The low-hanging fruit for improved international competitiveness are in food, live animals, and simple manufactures. Uganda also has comparative advantage in a few manufactured items, including beverages, tobacco, and chemicals and related products. Improving the quality and value of these manufactured products will be instrumental in promoting the industrial sector.
The discovery of commercially viable oil deposits in Uganda offers an opportunity for economic transformation if the oil revenues are well managed. Uganda has an estimated potential capacity of 2.5 billion barrels of oil reserves (as of June 2009). Oil revenues will reduce Uganda’s dependency on foreign financing, and the oil sector can be instrumental in job creation both upstream and downstream.
Going forward, Uganda’s economic transformation will require rethinking the country’s development approach in policies, institutions, incentives, and public investments. In particular, while we do not recommend reintroducing public enterprises in business, selective state support could be provided in the following ways:
- Through public-private partnerships with selected export sectors at least in the initial stages until the sectors are self-sustaining. Promising sectors include food, live animals, footwear, garments, and textiles.
- State support could also help the private sector add value to primary commodities such as cotton, coffee, and hides and skins.
Uganda’s growth with depth
- Transformation—5th of 21. Uganda ranked 5th on the overall economic transformation index in 2010 (2009–11), a significant improvement from 10th in 2000 (1999–2001).
- Growth. Uganda’s growth has been very impressive in the past two decades. GDP grew at an average rate of 5.8% a year from 1991 to 2000, and at 6.7% from 2001 to 2010, resulting in average GDP per capita growth of 3.0% and 3.8%. In contrast, average GDP growth from 1982 to 1990 was 2.9%, with per capita growth of –0.1%. Real GDP is projected to grow around 6% in 2013–14.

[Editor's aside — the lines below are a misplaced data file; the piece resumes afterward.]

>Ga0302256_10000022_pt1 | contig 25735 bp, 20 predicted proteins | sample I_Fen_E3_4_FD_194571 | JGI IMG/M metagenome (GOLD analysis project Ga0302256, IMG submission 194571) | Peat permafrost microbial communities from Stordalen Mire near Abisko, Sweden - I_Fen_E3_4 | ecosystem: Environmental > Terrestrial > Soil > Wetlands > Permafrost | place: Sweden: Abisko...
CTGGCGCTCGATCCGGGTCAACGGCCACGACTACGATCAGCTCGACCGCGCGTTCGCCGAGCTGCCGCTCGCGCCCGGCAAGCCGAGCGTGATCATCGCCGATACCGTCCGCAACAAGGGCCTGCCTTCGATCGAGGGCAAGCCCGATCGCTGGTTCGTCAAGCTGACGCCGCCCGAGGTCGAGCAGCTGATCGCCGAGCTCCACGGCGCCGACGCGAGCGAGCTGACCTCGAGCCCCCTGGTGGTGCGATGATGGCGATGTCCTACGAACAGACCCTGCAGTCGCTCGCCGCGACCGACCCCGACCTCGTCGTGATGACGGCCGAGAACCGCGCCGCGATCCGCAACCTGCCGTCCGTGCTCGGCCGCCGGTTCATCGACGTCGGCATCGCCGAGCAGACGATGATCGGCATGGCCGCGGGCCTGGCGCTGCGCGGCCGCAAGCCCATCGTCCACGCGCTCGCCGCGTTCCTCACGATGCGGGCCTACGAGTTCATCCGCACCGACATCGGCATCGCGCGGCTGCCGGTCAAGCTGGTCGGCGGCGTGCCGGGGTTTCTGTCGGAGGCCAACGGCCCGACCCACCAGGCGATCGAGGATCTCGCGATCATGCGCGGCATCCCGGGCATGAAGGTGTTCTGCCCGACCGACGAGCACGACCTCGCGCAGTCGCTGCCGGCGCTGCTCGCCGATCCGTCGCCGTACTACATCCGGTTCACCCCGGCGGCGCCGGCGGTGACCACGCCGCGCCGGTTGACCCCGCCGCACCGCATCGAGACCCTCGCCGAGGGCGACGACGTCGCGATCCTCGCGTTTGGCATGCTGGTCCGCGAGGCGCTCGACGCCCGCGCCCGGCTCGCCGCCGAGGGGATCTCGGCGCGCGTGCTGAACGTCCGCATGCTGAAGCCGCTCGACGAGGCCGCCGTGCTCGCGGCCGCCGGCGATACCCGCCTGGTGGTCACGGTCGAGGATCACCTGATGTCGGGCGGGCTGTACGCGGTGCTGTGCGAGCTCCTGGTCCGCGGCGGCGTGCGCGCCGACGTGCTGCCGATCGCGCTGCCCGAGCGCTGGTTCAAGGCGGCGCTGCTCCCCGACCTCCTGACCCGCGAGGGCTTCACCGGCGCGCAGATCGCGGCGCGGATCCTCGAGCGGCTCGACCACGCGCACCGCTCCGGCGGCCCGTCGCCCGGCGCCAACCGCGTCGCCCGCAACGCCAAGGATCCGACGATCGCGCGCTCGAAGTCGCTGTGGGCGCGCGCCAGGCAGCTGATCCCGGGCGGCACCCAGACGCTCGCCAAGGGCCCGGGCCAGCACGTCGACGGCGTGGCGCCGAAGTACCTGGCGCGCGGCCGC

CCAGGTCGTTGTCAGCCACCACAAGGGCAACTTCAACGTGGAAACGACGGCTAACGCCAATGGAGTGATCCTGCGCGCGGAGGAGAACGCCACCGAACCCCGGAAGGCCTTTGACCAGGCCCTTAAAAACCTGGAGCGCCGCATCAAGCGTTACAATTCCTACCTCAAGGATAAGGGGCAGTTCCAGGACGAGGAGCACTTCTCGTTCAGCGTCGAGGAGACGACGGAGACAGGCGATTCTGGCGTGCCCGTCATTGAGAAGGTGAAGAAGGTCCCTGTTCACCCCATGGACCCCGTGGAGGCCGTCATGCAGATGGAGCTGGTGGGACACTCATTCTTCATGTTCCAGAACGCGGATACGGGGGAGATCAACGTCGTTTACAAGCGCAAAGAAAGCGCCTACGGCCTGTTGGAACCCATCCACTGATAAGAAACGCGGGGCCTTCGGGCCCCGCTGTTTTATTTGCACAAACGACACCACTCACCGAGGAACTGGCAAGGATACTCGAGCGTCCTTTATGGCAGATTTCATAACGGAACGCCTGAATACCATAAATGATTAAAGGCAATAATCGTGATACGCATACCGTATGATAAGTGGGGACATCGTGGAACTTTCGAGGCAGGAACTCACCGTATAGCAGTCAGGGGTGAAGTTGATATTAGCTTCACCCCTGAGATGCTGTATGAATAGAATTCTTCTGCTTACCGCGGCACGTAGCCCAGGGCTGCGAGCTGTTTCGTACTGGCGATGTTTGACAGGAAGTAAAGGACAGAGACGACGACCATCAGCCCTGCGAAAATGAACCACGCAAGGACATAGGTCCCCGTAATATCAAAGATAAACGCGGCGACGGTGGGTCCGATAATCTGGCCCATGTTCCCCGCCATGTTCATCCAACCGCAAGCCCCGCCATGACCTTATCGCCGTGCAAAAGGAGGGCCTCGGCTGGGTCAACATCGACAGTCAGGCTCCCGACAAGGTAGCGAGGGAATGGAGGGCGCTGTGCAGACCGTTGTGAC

- Diversification—8th. Now ranking 8th, Uganda saw an improvement from 11th in 2000. The improvement came from a significant expansion in the number of commodity exports that saw the share of the top five commodities in exports fall from 70% to 40%. Manufacturing forms only a small part of Uganda’s GDP, with a share that has stayed around 7% over the 2000s.
- Export competitiveness—10th. Uganda also saw a significant improvement in its rank on export competitiveness— from 16th in 2000 to 10th in 2010. The share of exports of goods and services more than doubled from an average of 10% in 1999–2001 to almost 24% in 2009–10. Uganda’s competitiveness ratio, or the relative export intensity of production (the share of exports in GDP relative to the share for the world and excluding extractives), Uganda moved from 0.62 to 0.64 over the period. Uganda’s jump of six places in the competitiveness ranking also results from the falls many of the other countries experienced.
- Productivity—1st. Uganda’s 1st rank here, which remained unchanged from 2000, is due to incredibly high reported values for manufacturing value added per worker ($102,338 for 2010 and $53,927 for 2000 in 2005 US$). We doubt that these figures are representative of Uganda’s manufacturing sector.
- Technology—3rd. Uganda improved from 9th to 3rd on the strength of the share of medium and high technology in exports rising from 3.2% to 17.6%.
- Human well-being—10th. Uganda improved from 13th to 10th primarily from GDP per capita rising from $778 to $1,152 (PPP 2005 US$).